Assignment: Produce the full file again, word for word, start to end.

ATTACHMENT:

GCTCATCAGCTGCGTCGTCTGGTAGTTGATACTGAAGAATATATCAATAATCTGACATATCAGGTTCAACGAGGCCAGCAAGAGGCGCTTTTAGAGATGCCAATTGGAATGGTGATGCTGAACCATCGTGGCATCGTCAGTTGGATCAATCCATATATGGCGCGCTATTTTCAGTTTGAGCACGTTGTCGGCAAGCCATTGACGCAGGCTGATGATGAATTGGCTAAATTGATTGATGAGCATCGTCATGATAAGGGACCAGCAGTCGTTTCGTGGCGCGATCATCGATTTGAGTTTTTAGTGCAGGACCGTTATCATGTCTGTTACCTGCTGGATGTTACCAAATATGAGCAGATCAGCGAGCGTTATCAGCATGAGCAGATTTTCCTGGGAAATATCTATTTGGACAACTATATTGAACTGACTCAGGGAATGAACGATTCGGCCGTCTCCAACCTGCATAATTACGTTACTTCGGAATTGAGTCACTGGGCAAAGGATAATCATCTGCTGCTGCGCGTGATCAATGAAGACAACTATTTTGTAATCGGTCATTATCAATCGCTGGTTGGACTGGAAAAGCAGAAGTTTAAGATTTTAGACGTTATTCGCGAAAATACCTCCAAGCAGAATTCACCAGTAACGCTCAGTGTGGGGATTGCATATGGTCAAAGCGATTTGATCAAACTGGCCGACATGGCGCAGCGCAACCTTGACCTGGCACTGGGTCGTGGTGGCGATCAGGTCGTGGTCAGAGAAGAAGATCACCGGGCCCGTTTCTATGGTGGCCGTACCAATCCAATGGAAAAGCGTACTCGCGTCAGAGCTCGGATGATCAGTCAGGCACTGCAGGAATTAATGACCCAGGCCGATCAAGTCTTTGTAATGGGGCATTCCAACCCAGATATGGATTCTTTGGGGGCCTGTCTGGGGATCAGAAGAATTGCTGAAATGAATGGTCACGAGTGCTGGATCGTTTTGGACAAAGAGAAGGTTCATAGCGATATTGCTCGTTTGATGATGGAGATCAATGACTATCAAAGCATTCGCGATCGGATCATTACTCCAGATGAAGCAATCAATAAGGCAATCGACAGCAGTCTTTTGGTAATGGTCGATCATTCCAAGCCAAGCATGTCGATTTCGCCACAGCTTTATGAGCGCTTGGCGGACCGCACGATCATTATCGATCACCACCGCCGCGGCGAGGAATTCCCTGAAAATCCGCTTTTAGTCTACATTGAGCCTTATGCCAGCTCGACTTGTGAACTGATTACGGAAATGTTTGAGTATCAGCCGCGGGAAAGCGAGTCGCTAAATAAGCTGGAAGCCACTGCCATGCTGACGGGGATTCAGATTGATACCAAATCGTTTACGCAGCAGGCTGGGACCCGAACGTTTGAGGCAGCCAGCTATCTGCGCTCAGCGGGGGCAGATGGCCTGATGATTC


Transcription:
GCTCATCAGCTGCGTCGTCTGGTAGTTGATACTGAAGAATATATCAATAATCTGACATATCAGGTTCAACGAGGCCAGCAAGAGGCGCTTTTAGAGATGCCAATTGGAATGGTGATGCTGAACCATCGTGGCATCGTCAGTTGGATCAATCCATATATGGCGCGCTATTTTCAGTTTGAGCACGTTGTCGGCAAGCCATTGACGCAGGCTGATGATGAATTGGCTAAATTGATTGATGAGCATCGTCATGATAAGGGACCAGCAGTCGTTTCGTGGCGCGATCATCGATTTGAGTTTTTAGTGCAGGACCGTTATCATGTCTGTTACCTGCTGGATGTTACCAAATATGAGCAGATCAGCGAGCGTTATCAGCATGAGCAGATTTTCCTGGGAAATATCTATTTGGACAACTATATTGAACTGACTCAGGGAATGAACGATTCGGCCGTCTCCAACCTGCATAATTACGTTACTTCGGAATTGAGTCACTGGGCAAAGGATAATCATCTGCTGCTGCGCGTGATCAATGAAGACAACTATTTTGTAATCGGTCATTATCAATCGCTGGTTGGACTGGAAAAGCAGAAGTTTAAGATTTTAGACGTTATTCGCGAAAATACCTCCAAGCAGAATTCACCAGTAACGCTCAGTGTGGGGATTGCATATGGTCAAAGCGATTTGATCAAACTGGCCGACATGGCGCAGCGCAACCTTGACCTGGCACTGGGTCGTGGTGGCGATCAGGTCGTGGTCAGAGAAGAAGATCACCGGGCCCGTTTCTATGGTGGCCGTACCAATCCAATGGAAAAGCGTACTCGCGTCAGAGCTCGGATGATCAGTCAGGCACTGCAGGAATTAATGACCCAGGCCGATCAAGTCTTTGTAATGGGGCATTCCAACCCAGATATGGATTCTTTGGGGGCCTGTCTGGGGATCAGAAGAATTGCTGAAATGAATGGTCACGAGTGCTGGATCGTTTTGGACAAAGAGAAGGTTCATAGCGATATTGCTCGTTTGATGATGGAGATCAATGACTATCAAAGCATTCGCGATCGGATCATTACTCCAGATGAAGCAATCAATAAGGCAATCGACAGCAGTCTTTTGGTAATGGTCGATCATTCCAAGCCAAGCATGTCGATTTCGCCACAGCTTTATGAGCGCTTGGCGGACCGCACGATCATTATCGATCACCACCGCCGCGGCGAGGAATTCCCTGAAAATCCGCTTTTAGTCTACATTGAGCCTTATGCCAGCTCGACTTGTGAACTGATTACGGAAATGTTTGAGTATCAGCCGCGGGAAAGCGAGTCGCTAAATAAGCTGGAAGCCACTGCCATGCTGACGGGGATTCAGATTGATACCAAATCGTTTACGCAGCAGGCTGGGACCCGAACGTTTGAGGCAGCCAGCTATCTGCGCTCAGCGGGGGCAGATGGCCTGATGATTC